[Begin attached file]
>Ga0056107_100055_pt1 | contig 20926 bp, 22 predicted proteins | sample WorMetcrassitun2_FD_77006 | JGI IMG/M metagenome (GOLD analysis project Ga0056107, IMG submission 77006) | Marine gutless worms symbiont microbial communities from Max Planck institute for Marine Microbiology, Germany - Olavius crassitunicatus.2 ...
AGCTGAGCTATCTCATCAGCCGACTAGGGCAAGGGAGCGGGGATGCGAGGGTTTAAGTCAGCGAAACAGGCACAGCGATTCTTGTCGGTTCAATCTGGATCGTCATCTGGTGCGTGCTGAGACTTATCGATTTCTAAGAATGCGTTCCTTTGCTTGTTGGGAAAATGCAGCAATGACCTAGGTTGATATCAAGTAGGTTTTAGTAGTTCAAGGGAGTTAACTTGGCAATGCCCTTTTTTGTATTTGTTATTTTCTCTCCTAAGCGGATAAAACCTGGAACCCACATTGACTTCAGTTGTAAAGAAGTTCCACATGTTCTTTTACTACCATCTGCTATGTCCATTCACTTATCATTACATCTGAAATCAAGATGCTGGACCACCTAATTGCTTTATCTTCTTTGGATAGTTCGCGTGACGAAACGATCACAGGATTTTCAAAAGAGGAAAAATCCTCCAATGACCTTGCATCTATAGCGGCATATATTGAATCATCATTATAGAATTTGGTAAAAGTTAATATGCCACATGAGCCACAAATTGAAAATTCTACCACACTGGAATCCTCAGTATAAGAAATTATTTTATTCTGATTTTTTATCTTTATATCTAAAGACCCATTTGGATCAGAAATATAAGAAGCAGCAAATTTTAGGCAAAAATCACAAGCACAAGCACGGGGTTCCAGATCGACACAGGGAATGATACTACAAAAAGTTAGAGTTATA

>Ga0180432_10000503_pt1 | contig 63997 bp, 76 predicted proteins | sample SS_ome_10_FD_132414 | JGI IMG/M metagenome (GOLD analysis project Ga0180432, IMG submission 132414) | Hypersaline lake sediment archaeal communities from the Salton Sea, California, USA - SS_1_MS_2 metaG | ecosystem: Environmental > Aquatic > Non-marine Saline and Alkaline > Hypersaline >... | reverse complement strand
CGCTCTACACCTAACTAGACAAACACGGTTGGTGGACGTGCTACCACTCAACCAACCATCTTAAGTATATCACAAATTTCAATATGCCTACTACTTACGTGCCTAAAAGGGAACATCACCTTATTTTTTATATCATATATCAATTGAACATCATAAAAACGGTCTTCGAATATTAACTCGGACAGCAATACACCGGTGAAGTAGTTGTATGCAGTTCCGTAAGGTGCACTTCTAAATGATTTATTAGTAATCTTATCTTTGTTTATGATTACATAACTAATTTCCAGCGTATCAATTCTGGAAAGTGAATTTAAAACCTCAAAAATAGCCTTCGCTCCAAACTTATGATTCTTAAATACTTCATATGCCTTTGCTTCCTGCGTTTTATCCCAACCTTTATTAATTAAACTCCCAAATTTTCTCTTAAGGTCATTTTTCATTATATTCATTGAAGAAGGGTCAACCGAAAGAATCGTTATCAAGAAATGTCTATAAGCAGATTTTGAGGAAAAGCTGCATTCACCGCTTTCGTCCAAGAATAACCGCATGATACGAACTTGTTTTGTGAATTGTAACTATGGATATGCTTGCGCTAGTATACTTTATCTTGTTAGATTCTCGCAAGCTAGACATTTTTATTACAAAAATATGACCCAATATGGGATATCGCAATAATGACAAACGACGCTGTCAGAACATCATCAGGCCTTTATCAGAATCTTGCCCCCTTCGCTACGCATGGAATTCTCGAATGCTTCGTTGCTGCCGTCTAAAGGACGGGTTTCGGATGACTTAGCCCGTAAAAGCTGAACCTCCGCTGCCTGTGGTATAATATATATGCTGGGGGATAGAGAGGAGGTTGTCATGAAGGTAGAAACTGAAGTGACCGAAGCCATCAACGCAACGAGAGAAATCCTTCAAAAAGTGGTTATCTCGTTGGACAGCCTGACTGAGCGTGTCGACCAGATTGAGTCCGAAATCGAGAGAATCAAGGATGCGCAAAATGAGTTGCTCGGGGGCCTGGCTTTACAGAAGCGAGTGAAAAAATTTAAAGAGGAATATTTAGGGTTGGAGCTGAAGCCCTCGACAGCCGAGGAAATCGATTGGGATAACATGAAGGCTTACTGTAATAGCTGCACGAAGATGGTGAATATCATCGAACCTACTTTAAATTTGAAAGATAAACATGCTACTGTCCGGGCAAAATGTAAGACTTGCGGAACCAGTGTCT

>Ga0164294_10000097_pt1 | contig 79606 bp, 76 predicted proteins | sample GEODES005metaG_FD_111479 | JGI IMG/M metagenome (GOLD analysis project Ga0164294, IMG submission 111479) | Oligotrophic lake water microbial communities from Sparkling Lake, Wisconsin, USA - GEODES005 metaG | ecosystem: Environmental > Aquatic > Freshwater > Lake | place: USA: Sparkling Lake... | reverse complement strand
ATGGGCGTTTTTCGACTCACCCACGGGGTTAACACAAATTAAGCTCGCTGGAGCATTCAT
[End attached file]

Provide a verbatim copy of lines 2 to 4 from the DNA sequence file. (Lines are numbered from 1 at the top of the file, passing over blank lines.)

AGCTGAGCTATCTCATCAGCCGACTAGGGCAAGGGAGCGGGGATGCGAGGGTTTAAGTCAGCGAAACAGGCACAGCGATTCTTGTCGGTTCAATCTGGATCGTCATCTGGTGCGTGCTGAGACTTATCGATTTCTAAGAATGCGTTCCTTTGCTTGTTGGGAAAATGCAGCAATGACCTAGGTTGATATCAAGTAGGTTTTAGTAGTTCAAGGGAGTTAACTTGGCAATGCCCTTTTTTGTATTTGTTATTTTCTCTCCTAAGCGGATAAAACCTGGAACCCACATTGACTTCAGTTGTAAAGAAGTTCCACATGTTCTTTTACTACCATCTGCTATGTCCATTCACTTATCATTACATCTGAAATCAAGATGCTGGACCACCTAATTGCTTTATCTTCTTTGGATAGTTCGCGTGACGAAACGATCACAGGATTTTCAAAAGAGGAAAAATCCTCCAATGACCTTGCATCTATAGCGGCATATATTGAATCATCATTATAGAATTTGGTAAAAGTTAATATGCCACATGAGCCACAAATTGAAAATTCTACCACACTGGAATCCTCAGTATAAGAAATTATTTTATTCTGATTTTTTATCTTTATATCTAAAGACCCATTTGGATCAGAAATATAAGAAGCAGCAAATTTTAGGCAAAAATCACAAGCACAAGCACGGGGTTCCAGATCGACACAGGGAATGATACTACAAAAAGTTAGAGTTATA

>Ga0180432_10000503_pt1 | contig 63997 bp, 76 predicted proteins | sample SS_ome_10_FD_132414 | JGI IMG/M metagenome (GOLD analysis project Ga0180432, IMG submission 132414) | Hypersaline lake sediment archaeal communities from the Salton Sea, California, USA - SS_1_MS_2 metaG | ecosystem: Environmental > Aquatic > Non-marine Saline and Alkaline > Hypersaline >... | reverse complement strand
CGCTCTACACCTAACTAGACAAACACGGTTGGTGGACGTGCTACCACTCAACCAACCATCTTAAGTATATCACAAATTTCAATATGCCTACTACTTACGTGCCTAAAAGGGAACATCACCTTATTTTTTATATCATATATCAATTGAACATCATAAAAACGGTCTTCGAATATTAACTCGGACAGCAATACACCGGTGAAGTAGTTGTATGCAGTTCCGTAAGGTGCACTTCTAAATGATTTATTAGTAATCTTATCTTTGTTTATGATTACATAACTAATTTCCAGCGTATCAATTCTGGAAAGTGAATTTAAAACCTCAAAAATAGCCTTCGCTCCAAACTTATGATTCTTAAATACTTCATATGCCTTTGCTTCCTGCGTTTTATCCCAACCTTTATTAATTAAACTCCCAAATTTTCTCTTAAGGTCATTTTTCATTATATTCATTGAAGAAGGGTCAACCGAAAGAATCGTTATCAAGAAATGTCTATAAGCAGATTTTGAGGAAAAGCTGCATTCACCGCTTTCGTCCAAGAATAACCGCATGATACGAACTTGTTTTGTGAATTGTAACTATGGATATGCTTGCGCTAGTATACTTTATCTTGTTAGATTCTCGCAAGCTAGACATTTTTATTACAAAAATATGACCCAATATGGGATATCGCAATAATGACAAACGACGCTGTCAGAACATCATCAGGCCTTTATCAGAATCTTGCCCCCTTCGCTACGCATGGAATTCTCGAATGCTTCGTTGCTGCCGTCTAAAGGACGGGTTTCGGATGACTTAGCCCGTAAAAGCTGAACCTCCGCTGCCTGTGGTATAATATATATGCTGGGGGATAGAGAGGAGGTTGTCATGAAGGTAGAAACTGAAGTGACCGAAGCCATCAACGCAACGAGAGAAATCCTTCAAAAAGTGGTTATCTCGTTGGACAGCCTGACTGAGCGTGTCGACCAGATTGAGTCCGAAATCGAGAGAATCAAGGATGCGCAAAATGAGTTGCTCGGGGGCCTGGCTTTACAGAAGCGAGTGAAAAAATTTAAAGAGGAATATTTAGGGTTGGAGCTGAAGCCCTCGACAGCCGAGGAAATCGATTGGGATAACATGAAGGCTTACTGTAATAGCTGCACGAAGATGGTGAATATCATCGAACCTACTTTAAATTTGAAAGATAAACATGCTACTGTCCGGGCAAAATGTAAGACTTGCGGAACCAGTGTCT